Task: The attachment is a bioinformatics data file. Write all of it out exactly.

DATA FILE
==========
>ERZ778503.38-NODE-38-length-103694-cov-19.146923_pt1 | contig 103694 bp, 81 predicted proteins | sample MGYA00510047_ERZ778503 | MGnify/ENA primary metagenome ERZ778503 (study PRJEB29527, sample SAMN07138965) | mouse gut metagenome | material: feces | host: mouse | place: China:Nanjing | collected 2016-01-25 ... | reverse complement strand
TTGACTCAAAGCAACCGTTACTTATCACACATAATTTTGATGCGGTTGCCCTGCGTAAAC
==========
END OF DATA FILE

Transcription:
>ERZ778503.38-NODE-38-length-103694-cov-19.146923_pt1 | contig 103694 bp, 81 predicted proteins | sample MGYA00510047_ERZ778503 | MGnify/ENA primary metagenome ERZ778503 (study PRJEB29527, sample SAMN07138965) | mouse gut metagenome | material: feces | host: mouse | place: China:Nanjing | collected 2016-01-25 ... | reverse complement strand
TTGACTCAAAGCAACCGTTACTTATCACACATAATTTTGATGCGGTTGCCCTGCGTAAAC